Covering Frankfort

Mar 3, 2011 2:25 PM

Beshear Signs Corrections Reform Bill Into Law

Governor Steve Beshear on Thursday signed into law a landmark justice reform bill designed to decrease the state's prison population, reduce incarceration costs, reduce crime and increase public safety.

"This overhaul of Kentucky's penal code is the result of a multi-year effort involving members of the executive, legislative and judicial branches," said Beshear. "Over the last three years, we've made headway with aggressive efforts to bring common sense to Kentucky's penal code, and our prison population has dropped each of the past three years. House Bill 463 helps us be tough on crime, while being smart on crime."

HB 463 is estimated to save the Commonwealth $422 million over the next decade. The bill is the culmination of years of study and work to solve a complex problem: out-of-control corrections costs.

The bill modernizes Kentucky drug laws by reducing prison time for low-risk, non-violent drug offenders who possess small amounts of illegal drugs. It then reinvests the savings from the reduced prison costs into drug treatment opportunities for offenders who need help. The law also strengthens probation and parole laws by basing key decisions on the risk posed by offenders and improving supervision, and links offenders to appropriate community resources.

The reforms included in HB 463 offer real-world solutions to a burgeoning and costly prison population, a problem Beshear pledged to tackle early in his administration.

"Of all the problems I inherited, this is one of the most complex," Beshear said. "In early 2008, I directed Justice & Public Safety Secretary J. Michael Brown to convene the Criminal Justice Council and report back on recommendations for curbing the rising prison population. That report, and the work of subsequent work groups, provided the groundwork for much of these reforms."

"This bill takes major steps to both decrease recidivism while addressing the unique problems Kentucky faces with substance abuse in ways that absolutely enhance public safety," said Justice Secretary J. Michael Brown.

HB 463 is the product of recommendations from an unprecedented bipartisan, inter-branch task force that included legislators, the Chief Justice, officials from the Justice Cabinet, prosecutors and local officials. The task force was aided by the guidance and expertise of the Pew Center on the States, and supported by $200,000 from the executive branch budget.

The law addresses key issues that contribute uniquely to Kentucky's large inmate population.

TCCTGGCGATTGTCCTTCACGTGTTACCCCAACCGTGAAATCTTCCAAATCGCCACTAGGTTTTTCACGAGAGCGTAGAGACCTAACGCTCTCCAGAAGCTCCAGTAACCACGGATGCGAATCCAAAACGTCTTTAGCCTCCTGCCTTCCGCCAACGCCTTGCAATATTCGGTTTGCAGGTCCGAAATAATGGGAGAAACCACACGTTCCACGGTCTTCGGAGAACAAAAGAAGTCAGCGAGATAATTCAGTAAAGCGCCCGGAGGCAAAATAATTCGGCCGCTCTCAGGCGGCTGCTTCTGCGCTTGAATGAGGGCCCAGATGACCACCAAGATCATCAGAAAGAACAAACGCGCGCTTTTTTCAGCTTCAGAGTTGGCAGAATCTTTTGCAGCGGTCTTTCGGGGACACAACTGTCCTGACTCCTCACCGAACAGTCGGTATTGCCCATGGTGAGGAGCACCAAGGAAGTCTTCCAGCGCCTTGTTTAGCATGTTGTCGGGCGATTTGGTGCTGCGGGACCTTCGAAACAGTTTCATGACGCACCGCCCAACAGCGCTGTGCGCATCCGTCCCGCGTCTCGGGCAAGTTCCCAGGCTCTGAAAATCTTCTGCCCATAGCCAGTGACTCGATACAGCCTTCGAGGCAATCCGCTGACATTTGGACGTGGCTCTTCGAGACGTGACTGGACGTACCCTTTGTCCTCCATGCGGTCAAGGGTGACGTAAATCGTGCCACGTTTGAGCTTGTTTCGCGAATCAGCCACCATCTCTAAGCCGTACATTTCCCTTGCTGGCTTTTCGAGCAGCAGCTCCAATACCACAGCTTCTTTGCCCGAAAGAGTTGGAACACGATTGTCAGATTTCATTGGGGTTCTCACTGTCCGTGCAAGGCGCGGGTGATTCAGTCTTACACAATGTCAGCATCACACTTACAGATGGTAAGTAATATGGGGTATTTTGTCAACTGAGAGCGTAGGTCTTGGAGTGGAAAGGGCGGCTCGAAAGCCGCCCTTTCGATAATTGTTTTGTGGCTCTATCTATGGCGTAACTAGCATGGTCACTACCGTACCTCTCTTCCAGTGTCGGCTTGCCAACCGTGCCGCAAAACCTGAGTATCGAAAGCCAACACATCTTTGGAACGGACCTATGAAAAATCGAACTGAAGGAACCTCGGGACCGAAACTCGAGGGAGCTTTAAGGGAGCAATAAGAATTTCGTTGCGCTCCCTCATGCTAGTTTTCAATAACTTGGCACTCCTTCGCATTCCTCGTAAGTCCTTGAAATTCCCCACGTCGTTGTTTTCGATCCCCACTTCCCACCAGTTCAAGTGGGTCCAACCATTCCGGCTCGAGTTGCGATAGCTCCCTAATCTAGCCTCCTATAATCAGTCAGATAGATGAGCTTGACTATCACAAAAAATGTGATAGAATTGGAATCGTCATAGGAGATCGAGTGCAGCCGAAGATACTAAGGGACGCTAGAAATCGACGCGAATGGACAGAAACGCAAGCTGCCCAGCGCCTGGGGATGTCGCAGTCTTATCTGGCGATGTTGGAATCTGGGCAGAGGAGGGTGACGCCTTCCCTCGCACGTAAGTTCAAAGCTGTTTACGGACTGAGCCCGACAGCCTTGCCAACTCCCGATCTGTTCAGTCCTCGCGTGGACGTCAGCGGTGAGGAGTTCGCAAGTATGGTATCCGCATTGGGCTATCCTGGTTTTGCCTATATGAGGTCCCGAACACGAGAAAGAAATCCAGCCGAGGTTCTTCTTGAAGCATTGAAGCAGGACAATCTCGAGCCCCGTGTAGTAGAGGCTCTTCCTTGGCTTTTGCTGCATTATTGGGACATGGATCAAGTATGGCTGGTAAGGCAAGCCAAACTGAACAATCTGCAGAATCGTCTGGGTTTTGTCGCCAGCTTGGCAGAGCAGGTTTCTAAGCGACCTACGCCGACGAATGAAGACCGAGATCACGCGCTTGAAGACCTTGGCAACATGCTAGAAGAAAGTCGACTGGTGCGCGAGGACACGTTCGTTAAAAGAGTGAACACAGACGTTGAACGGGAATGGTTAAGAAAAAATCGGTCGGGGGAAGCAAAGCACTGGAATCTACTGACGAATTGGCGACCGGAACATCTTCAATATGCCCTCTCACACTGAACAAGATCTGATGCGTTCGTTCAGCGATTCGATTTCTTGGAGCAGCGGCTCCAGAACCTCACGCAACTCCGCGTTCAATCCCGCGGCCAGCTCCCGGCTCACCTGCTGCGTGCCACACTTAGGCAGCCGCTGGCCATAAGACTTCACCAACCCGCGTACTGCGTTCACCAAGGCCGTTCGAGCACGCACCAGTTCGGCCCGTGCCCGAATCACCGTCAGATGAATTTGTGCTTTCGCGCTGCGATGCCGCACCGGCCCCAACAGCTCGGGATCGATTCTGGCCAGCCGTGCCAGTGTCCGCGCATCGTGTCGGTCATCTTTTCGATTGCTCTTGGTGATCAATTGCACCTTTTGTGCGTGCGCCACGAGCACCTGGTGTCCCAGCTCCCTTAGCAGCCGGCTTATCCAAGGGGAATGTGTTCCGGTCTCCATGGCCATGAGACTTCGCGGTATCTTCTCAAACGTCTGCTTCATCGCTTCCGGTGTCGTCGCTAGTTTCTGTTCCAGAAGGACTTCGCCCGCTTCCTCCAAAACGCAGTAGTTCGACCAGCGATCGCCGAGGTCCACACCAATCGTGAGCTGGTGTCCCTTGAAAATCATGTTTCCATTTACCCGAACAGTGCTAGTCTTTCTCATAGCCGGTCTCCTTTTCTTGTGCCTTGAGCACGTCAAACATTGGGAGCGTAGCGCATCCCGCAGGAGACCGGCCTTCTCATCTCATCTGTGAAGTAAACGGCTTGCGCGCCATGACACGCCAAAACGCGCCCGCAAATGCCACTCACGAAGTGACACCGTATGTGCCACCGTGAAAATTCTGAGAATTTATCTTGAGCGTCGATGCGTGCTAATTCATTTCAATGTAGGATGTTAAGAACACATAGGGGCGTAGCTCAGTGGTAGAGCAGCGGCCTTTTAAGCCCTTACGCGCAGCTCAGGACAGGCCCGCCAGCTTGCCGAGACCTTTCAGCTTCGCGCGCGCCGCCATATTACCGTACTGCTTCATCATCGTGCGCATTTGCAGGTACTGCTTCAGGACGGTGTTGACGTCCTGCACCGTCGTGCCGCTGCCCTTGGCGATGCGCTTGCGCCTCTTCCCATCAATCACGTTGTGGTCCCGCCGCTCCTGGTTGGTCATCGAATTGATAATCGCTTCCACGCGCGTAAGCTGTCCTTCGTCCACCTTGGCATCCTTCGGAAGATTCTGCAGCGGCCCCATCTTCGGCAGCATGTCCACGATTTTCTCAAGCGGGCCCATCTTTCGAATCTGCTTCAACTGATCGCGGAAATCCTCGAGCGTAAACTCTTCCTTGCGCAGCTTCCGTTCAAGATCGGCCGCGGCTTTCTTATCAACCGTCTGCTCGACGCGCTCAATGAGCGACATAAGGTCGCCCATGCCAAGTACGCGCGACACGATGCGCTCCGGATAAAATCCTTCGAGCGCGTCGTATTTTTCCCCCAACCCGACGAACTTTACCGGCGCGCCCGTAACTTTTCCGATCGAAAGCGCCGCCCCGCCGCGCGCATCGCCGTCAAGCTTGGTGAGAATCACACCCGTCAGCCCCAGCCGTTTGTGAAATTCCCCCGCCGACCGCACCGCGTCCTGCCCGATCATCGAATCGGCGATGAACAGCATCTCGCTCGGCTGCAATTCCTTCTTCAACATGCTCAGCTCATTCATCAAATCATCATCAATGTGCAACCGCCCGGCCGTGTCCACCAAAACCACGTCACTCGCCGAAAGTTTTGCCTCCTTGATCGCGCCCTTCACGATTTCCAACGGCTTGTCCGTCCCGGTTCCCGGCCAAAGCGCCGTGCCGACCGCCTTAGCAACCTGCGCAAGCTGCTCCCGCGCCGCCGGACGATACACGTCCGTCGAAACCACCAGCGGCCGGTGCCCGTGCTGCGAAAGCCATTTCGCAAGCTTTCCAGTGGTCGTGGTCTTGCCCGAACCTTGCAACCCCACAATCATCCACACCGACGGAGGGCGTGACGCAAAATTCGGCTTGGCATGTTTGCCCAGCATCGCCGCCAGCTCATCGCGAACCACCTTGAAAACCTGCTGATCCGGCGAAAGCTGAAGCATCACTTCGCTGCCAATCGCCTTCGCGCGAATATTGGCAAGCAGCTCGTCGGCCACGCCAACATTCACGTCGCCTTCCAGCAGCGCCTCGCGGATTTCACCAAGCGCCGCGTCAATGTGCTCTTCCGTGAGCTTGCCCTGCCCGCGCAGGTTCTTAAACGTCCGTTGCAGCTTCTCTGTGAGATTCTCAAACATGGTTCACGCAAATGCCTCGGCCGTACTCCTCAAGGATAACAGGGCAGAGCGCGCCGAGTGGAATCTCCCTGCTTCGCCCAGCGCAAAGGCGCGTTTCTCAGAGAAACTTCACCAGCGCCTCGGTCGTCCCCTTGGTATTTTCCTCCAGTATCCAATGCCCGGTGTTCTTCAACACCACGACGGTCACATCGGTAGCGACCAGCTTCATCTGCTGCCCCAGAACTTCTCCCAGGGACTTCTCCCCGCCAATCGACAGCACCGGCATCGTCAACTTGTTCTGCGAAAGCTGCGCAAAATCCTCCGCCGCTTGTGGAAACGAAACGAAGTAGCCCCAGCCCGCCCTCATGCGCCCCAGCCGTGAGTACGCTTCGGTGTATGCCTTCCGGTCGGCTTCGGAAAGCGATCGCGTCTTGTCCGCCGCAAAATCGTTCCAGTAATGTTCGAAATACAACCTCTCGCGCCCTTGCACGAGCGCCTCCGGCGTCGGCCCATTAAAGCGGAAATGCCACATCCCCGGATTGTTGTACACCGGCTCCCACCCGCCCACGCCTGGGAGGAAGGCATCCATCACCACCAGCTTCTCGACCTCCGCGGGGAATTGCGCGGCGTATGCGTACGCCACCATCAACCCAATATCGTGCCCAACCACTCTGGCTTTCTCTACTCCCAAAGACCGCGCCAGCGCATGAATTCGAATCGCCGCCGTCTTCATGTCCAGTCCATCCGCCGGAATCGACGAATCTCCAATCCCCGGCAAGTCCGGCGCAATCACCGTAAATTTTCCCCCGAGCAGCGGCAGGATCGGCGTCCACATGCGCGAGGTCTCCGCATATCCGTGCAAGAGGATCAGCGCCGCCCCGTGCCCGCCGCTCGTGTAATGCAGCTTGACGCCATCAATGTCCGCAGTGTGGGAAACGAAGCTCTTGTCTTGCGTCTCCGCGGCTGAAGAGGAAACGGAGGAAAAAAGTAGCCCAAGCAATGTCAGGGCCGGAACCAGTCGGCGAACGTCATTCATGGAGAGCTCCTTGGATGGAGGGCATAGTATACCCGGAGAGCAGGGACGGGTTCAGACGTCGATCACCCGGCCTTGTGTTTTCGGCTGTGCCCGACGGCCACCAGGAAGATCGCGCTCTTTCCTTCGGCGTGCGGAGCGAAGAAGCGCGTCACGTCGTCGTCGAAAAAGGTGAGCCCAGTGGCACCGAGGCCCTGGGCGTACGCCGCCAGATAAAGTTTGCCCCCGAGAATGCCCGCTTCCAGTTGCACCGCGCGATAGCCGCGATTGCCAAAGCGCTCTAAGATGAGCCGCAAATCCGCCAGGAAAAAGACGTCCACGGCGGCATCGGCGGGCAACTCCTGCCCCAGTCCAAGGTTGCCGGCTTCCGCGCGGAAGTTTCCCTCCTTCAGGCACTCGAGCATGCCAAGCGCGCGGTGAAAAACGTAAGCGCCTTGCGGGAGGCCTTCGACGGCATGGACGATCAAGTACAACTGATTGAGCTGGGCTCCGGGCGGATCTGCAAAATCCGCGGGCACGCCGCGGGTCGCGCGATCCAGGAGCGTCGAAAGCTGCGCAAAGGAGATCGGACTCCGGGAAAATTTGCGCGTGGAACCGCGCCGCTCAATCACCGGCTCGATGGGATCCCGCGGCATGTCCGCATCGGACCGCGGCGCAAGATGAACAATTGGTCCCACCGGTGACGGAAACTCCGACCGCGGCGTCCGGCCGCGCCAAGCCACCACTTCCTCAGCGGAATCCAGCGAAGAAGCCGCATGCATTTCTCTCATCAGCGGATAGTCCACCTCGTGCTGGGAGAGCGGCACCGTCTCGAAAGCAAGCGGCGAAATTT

"I'd like to thank Sec. Brown along with Sen. Jensen, Rep. Tilley and all the task force members who diligently worked together to bring this reformative legislation to fruition," stated Beshear. "I greatly appreciate their continued efforts to better our corrections system and enhance overall public safety throughout our Commonwealth."

"House Bill 463 is landmark legislation not only for the positive changes it proposes for our penal code, but also for the manner in which it became law," said Speaker Greg Stumbo. "Anytime you can bring together as many diverse groups as this bill did, and have them agree, you're on to something special. Rep. John Tilley and Sen. Tom Jensen did a tremendous job in getting this bill to the finish line."

"It is the most significant and meaningful piece of legislation that I have had the privilege to work on since being elected to the state legislature," said Sen. Tom Jenson, chairman of the Senate Judiciary Committee. "I am pleased that the Task Force on the Penal Code and Controlled Substances is going to continue studying these issues. We have gotten off to a great start and we need to continue working to make things better where we can."

"It is my hope that this significant effort serves an example of what we can achieve if work together," said Rep. John Tilley, chairman of the House Judiciary Committee. "Now, we owe it to the people of Kentucky to continue working in a non-partisan way."

"I'm pleased we're making progress in tackling the problems facing our penal code," Chief Justice of Kentucky John D. Minton Jr. said. "With all three branches involved in this deliberative process, I'm confident that the outcome will be positive for Kentucky."

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